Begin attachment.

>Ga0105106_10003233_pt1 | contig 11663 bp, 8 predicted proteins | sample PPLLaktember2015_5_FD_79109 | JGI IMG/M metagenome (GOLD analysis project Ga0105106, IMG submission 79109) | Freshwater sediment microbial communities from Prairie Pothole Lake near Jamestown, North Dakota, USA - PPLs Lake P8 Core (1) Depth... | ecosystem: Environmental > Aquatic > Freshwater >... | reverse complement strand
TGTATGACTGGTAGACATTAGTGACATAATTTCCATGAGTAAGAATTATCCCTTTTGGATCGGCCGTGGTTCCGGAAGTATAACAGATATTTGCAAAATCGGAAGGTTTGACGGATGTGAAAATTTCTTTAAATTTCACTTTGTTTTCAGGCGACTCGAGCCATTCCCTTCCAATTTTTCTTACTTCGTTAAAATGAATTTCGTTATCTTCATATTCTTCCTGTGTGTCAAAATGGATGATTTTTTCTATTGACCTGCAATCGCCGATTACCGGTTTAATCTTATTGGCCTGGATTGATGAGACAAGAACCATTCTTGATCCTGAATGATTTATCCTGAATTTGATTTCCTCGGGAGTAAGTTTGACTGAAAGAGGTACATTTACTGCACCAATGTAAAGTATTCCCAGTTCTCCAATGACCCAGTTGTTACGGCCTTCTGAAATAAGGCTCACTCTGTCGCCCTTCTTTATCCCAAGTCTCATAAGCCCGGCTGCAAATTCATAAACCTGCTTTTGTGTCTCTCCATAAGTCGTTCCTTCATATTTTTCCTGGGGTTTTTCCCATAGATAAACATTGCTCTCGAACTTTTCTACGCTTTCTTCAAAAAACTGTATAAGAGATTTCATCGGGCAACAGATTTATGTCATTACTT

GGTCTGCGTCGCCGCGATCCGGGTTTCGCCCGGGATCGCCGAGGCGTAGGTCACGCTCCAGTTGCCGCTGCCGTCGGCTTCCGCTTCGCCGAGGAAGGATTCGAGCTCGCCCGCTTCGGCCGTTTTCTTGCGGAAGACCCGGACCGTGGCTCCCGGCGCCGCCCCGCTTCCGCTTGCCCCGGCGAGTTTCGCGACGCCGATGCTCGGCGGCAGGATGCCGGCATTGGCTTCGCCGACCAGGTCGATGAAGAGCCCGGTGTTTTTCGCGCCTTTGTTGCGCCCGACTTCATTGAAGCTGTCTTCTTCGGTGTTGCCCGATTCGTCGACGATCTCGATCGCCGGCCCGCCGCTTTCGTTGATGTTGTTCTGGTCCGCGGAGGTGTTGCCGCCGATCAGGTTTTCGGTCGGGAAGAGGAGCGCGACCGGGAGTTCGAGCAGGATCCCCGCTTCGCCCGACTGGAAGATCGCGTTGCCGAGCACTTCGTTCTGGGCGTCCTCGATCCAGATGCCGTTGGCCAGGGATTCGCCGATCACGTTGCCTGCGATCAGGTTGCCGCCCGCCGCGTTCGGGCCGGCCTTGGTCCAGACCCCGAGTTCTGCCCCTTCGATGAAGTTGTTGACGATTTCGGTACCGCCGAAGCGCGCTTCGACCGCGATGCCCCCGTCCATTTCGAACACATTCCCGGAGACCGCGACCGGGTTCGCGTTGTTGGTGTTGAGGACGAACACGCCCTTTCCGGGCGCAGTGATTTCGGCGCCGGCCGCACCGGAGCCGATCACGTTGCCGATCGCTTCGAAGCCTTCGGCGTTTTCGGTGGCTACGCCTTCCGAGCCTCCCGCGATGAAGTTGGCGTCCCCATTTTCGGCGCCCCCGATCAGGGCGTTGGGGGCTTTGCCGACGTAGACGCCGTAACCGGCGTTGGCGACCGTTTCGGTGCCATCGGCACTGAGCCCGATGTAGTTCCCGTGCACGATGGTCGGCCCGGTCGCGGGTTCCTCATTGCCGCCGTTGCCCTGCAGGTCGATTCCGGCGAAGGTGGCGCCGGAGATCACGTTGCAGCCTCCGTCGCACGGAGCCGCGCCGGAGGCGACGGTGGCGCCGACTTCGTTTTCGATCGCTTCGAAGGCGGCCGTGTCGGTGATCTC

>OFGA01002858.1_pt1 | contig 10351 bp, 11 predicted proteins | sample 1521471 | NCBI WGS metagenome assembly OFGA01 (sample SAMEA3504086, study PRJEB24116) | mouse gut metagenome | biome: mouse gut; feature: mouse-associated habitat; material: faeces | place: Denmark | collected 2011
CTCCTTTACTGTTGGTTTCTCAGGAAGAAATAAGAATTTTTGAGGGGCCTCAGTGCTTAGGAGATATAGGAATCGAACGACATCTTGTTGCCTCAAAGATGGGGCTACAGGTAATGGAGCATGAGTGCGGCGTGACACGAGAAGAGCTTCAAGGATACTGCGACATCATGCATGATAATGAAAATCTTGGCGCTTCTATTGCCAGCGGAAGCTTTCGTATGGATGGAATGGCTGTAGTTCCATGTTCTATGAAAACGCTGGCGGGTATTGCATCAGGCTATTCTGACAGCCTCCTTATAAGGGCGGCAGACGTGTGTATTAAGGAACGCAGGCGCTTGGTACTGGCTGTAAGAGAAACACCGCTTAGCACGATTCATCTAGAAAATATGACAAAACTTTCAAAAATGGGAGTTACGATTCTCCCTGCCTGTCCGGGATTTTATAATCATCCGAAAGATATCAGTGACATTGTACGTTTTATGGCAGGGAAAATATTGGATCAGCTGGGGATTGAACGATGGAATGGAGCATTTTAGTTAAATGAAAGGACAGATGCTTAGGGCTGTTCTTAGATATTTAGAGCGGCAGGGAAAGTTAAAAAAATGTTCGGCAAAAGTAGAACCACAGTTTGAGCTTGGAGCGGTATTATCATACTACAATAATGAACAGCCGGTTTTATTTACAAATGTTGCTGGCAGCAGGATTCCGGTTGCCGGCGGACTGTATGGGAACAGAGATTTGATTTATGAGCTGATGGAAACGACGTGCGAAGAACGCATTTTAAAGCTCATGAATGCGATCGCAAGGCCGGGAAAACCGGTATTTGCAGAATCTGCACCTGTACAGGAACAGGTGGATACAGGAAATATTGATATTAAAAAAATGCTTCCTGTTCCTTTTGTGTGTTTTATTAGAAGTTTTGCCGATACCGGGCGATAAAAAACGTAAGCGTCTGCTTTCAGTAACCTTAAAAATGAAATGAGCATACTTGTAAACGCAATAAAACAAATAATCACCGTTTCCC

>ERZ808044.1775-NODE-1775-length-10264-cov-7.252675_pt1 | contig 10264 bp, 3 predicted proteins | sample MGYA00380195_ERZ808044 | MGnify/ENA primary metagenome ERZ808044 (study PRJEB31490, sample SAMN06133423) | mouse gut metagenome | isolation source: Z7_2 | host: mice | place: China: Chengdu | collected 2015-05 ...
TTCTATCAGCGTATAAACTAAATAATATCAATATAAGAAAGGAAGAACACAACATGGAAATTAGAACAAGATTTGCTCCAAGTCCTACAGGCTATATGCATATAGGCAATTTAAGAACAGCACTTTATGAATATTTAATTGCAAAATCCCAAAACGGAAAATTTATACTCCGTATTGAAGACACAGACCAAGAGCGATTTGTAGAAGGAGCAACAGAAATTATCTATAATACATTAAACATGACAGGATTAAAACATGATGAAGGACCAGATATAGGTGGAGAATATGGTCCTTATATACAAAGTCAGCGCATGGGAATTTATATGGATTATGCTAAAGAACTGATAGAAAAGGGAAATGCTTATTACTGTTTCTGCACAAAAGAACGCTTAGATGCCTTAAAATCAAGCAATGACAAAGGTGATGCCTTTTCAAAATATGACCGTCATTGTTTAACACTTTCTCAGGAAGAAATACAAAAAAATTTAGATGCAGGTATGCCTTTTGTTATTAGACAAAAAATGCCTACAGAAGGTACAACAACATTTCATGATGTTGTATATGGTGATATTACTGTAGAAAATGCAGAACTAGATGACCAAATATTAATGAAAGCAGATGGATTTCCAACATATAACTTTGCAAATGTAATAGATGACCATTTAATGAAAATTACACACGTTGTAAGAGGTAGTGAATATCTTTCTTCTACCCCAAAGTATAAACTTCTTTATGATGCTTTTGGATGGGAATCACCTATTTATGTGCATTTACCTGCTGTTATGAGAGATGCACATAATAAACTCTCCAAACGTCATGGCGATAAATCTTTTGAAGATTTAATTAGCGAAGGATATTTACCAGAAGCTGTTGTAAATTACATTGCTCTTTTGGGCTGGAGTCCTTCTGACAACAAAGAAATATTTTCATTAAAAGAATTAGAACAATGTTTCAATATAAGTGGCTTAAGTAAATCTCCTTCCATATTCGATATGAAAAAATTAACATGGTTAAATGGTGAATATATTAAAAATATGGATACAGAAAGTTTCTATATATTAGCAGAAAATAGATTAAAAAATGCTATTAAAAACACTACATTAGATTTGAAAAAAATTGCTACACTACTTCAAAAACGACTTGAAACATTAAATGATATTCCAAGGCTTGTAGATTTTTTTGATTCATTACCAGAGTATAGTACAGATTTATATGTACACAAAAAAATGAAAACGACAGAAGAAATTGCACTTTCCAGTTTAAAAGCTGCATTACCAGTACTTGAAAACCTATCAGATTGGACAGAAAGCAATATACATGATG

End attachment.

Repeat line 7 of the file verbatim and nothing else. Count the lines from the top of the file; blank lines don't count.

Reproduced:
TTCTATCAGCGTATAAACTAAATAATATCAATATAAGAAAGGAAGAACACAACATGGAAATTAGAACAAGATTTGCTCCAAGTCCTACAGGCTATATGCATATAGGCAATTTAAGAACAGCACTTTATGAATATTTAATTGCAAAATCCCAAAACGGAAAATTTATACTCCGTATTGAAGACACAGACCAAGAGCGATTTGTAGAAGGAGCAACAGAAATTATCTATAATACATTAAACATGACAGGATTAAAACATGATGAAGGACCAGATATAGGTGGAGAATATGGTCCTTATATACAAAGTCAGCGCATGGGAATTTATATGGATTATGCTAAAGAACTGATAGAAAAGGGAAATGCTTATTACTGTTTCTGCACAAAAGAACGCTTAGATGCCTTAAAATCAAGCAATGACAAAGGTGATGCCTTTTCAAAATATGACCGTCATTGTTTAACACTTTCTCAGGAAGAAATACAAAAAAATTTAGATGCAGGTATGCCTTTTGTTATTAGACAAAAAATGCCTACAGAAGGTACAACAACATTTCATGATGTTGTATATGGTGATATTACTGTAGAAAATGCAGAACTAGATGACCAAATATTAATGAAAGCAGATGGATTTCCAACATATAACTTTGCAAATGTAATAGATGACCATTTAATGAAAATTACACACGTTGTAAGAGGTAGTGAATATCTTTCTTCTACCCCAAAGTATAAACTTCTTTATGATGCTTTTGGATGGGAATCACCTATTTATGTGCATTTACCTGCTGTTATGAGAGATGCACATAATAAACTCTCCAAACGTCATGGCGATAAATCTTTTGAAGATTTAATTAGCGAAGGATATTTACCAGAAGCTGTTGTAAATTACATTGCTCTTTTGGGCTGGAGTCCTTCTGACAACAAAGAAATATTTTCATTAAAAGAATTAGAACAATGTTTCAATATAAGTGGCTTAAGTAAATCTCCTTCCATATTCGATATGAAAAAATTAACATGGTTAAATGGTGAATATATTAAAAATATGGATACAGAAAGTTTCTATATATTAGCAGAAAATAGATTAAAAAATGCTATTAAAAACACTACATTAGATTTGAAAAAAATTGCTACACTACTTCAAAAACGACTTGAAACATTAAATGATATTCCAAGGCTTGTAGATTTTTTTGATTCATTACCAGAGTATAGTACAGATTTATATGTACACAAAAAAATGAAAACGACAGAAGAAATTGCACTTTCCAGTTTAAAAGCTGCATTACCAGTACTTGAAAACCTATCAGATTGGACAGAAAGCAATATACATGATG